As you enter South Carolina from the northwest, you are met with spectacular views and miles of forest. The Blue Ridge Mountain region is home to places like Jocassee Gorges, which mirrors the high rocks and vertical drops that you find in western states. It’s nothing short of an outdoor recreation mecca, with incredible fishing, boating, paddling and rock climbing.
At more than 300-feet deep in some places, the cold-water lake is fed by refreshing mountain streams. On South Carolina's hot summer days, it’s a revitalizing getaway. A giant community of brown trout, rainbows and smallmouth bass provides ample opportunity for anglers to get lost in days and weeks of adventure.
Near the state's center, Sumter National Forest, at almost 400,000 acres, is an area of rolling hills and timber. Each step takes you along towering longleaf pines with their enormous pine cones. Streams throughout the forests provide a thriving habitat for whitetail deer, black bear and waterfowl. The most popular waterfowl to hunt here is the wood duck. Decoys, waders, calls and a good retriever are all part of the investment that is usually rewarded with plenty of shooting, stories and memories made with family and friends.
Moving toward the coast, the Ace Basin National Wildlife Refuge is the convergence of the Adhepoo, Combahee, and Edisto rivers. The basin runs along more than half of South Carolina's coast. A network of tidal creeks, wetlands, swamps and marshes are a habitat for waterfowl, shellfish, fresh and saltwater fish and more. The basin has special regulations and seasons, but it's available for amazing fishing and hunting opportunities. It's a shining example of everything the state offers passionate outdoorsmen and women.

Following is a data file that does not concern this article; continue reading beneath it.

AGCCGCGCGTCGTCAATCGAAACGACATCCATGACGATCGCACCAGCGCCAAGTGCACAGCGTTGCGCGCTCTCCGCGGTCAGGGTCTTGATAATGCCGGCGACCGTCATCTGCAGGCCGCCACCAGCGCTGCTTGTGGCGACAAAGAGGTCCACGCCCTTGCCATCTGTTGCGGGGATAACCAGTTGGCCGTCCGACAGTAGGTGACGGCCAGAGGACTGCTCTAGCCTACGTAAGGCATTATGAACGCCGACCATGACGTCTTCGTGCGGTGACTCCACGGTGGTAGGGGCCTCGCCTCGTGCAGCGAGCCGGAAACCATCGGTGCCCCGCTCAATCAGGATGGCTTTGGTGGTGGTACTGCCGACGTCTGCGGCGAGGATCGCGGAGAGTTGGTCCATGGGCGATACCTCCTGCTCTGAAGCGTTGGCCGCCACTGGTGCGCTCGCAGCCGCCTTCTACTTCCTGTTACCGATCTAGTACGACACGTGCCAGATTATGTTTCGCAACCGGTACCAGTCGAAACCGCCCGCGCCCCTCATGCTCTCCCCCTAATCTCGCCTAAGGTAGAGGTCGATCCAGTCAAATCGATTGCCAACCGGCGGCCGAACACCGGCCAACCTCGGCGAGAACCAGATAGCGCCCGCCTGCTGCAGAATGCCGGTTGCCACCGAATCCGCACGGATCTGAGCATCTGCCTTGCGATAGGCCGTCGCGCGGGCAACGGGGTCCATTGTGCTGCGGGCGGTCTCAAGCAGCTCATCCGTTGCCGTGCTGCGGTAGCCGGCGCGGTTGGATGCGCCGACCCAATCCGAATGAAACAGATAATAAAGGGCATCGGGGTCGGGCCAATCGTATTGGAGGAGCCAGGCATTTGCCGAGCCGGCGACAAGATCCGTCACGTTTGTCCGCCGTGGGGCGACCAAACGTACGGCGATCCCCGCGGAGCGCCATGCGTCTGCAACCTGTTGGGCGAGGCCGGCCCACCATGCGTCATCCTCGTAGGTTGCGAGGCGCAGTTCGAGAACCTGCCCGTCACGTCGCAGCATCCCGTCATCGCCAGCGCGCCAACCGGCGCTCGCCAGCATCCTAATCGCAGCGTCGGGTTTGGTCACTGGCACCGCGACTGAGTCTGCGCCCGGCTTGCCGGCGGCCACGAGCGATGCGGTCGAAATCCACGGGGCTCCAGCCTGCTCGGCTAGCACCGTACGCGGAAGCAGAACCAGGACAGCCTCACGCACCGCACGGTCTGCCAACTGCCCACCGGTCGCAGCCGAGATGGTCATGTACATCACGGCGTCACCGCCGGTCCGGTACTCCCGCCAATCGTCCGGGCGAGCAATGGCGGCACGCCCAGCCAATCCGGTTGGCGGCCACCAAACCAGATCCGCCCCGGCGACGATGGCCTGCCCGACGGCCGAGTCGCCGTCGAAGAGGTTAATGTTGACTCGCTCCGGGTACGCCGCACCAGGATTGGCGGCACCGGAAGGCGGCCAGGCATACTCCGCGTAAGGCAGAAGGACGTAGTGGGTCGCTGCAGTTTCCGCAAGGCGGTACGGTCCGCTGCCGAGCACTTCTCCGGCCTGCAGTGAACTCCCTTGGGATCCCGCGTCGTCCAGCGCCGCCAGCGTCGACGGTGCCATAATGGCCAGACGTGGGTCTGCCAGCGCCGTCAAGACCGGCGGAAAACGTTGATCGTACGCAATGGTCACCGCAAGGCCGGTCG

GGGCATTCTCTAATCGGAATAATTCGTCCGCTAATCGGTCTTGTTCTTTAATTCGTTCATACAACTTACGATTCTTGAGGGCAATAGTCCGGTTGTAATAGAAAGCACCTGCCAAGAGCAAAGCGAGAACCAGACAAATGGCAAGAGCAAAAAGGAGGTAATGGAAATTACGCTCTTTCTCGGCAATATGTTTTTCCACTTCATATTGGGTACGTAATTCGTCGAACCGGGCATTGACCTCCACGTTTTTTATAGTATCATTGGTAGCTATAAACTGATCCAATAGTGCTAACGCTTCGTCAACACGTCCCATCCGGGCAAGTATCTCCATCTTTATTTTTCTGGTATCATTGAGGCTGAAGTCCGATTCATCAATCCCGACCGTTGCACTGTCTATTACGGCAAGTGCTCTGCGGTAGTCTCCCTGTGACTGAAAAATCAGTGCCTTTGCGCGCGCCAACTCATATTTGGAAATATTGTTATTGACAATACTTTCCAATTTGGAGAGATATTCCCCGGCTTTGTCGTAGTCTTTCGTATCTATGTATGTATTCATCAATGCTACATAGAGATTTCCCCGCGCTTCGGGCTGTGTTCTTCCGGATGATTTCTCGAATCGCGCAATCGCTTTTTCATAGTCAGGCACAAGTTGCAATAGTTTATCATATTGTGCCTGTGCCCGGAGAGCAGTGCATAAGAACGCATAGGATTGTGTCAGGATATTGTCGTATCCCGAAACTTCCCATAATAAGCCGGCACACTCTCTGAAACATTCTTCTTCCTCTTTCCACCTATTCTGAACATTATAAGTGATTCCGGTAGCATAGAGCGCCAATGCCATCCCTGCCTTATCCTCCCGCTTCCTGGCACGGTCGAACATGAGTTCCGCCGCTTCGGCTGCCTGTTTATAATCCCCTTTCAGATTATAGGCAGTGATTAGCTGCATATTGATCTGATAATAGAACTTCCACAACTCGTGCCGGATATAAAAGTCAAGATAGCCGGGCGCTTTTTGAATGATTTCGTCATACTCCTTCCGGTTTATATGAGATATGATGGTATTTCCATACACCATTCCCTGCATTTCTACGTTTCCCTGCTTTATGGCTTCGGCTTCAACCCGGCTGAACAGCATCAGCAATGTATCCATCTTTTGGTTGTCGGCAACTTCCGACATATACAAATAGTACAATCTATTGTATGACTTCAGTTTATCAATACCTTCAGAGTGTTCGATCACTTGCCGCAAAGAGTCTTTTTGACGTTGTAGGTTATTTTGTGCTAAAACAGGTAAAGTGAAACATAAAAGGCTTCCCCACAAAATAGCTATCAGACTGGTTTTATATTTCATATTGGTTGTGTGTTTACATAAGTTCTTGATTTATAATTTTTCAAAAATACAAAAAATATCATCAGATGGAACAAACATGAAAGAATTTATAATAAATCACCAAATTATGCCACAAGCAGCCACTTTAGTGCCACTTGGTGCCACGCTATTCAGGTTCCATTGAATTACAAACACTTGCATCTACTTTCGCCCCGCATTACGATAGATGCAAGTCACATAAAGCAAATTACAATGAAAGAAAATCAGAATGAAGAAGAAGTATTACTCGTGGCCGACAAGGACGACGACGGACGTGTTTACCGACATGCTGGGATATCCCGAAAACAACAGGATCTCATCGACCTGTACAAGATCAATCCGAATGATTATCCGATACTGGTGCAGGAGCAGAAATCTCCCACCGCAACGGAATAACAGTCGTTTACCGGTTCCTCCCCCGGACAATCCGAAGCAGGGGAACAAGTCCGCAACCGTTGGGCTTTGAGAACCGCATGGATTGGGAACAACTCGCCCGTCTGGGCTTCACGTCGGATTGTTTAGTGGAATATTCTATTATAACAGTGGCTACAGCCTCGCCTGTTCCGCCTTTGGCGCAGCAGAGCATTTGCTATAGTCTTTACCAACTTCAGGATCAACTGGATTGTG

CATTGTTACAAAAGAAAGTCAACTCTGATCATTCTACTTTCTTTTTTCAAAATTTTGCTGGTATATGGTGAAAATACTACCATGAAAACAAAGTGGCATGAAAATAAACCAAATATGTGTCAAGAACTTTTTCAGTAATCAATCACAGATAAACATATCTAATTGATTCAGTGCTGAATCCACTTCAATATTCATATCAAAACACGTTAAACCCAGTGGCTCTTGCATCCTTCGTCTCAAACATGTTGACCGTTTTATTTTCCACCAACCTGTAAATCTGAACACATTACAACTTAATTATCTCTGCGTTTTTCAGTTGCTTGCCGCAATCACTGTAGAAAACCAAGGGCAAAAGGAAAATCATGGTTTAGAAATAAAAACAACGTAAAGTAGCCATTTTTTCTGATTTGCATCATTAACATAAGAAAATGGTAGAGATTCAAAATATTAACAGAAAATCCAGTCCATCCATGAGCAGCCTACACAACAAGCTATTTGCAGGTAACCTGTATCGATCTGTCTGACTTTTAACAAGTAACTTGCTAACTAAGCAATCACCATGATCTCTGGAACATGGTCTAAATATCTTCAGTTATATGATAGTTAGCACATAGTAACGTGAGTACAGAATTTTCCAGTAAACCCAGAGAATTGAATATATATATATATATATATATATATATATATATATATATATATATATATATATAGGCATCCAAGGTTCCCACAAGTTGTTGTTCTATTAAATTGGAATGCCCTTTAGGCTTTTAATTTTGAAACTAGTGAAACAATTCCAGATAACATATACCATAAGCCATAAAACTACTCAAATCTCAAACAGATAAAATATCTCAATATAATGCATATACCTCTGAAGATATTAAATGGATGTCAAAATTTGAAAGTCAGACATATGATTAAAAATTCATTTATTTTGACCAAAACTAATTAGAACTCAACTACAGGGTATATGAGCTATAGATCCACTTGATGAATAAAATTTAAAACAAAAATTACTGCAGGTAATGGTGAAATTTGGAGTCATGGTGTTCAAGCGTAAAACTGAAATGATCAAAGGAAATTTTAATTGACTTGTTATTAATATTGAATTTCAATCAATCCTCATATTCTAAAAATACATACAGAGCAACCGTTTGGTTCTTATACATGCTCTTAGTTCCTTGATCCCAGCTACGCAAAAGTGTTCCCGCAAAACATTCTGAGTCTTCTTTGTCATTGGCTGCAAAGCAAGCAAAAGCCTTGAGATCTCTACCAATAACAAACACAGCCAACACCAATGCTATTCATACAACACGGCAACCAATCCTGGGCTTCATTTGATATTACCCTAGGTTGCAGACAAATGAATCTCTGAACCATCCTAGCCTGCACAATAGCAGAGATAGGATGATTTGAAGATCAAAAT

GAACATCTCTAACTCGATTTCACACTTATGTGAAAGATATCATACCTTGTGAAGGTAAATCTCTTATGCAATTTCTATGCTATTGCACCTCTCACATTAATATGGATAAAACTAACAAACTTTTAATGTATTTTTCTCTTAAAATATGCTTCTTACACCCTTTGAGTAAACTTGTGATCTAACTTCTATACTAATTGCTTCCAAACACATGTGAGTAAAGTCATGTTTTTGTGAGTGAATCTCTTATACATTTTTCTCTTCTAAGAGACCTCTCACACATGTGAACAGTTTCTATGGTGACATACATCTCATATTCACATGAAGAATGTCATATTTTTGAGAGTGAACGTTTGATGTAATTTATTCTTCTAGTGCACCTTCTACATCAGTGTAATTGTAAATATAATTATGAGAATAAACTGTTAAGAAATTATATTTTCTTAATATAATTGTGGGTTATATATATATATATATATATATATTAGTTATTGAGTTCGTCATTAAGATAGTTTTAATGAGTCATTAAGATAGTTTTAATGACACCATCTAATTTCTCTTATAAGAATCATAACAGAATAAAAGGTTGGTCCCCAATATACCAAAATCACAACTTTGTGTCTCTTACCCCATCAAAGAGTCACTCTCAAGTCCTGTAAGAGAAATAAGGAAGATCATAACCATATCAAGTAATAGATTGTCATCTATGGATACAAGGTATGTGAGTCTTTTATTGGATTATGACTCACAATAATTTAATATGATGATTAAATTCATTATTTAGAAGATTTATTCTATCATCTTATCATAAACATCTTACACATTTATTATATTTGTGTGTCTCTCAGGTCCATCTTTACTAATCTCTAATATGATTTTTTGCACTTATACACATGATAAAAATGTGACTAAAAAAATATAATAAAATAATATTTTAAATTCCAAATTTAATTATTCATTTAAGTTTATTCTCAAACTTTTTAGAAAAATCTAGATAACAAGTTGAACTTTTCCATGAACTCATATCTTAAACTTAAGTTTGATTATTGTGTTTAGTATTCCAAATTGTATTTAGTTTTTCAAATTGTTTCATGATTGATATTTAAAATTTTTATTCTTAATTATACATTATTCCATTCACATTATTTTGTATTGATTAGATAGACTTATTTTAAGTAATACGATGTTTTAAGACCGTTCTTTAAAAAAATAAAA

South Carolina's Atlantic Ocean coastline is dusted with sandy beaches and fresh seafood right off the boat. In this deep southern state, shrimp is the king of all seafood dishes. In Charleston and surrounding areas, shrimp served with creamy grits are the meal of choice. In Myrtle Beach it’s a shrimp po'boy sandwich.
Places like Hilton Head and Myrtle Beach offer tourist vacation retreats on the water, but for more solitude, drive highway US 17 in the offseason and find a quiet beach where you can enjoy sand and saltwater with only a few beach combers scattered about.
South Carolina's coast is protected from the Atlantic by 16 barrier islands. Wadmalaw Island is home to Charleston Tea Gardens, the only tea garden in North America. Thousands upon thousands of tea bushes stretch as far as you can see.
An hour from Charleston, Bear Island is an undeveloped island with 50 species of seabirds, rice patties and wetlands. Kayak or hike past old plantation houses and beautiful ocean views in South Carolina's sunshine and steady sea breezes.
A place of low rolling mountains, big forests, seaside retreats and diverse wildlife, South Carolina’s landscape is nothing shy of a Southern masterpiece.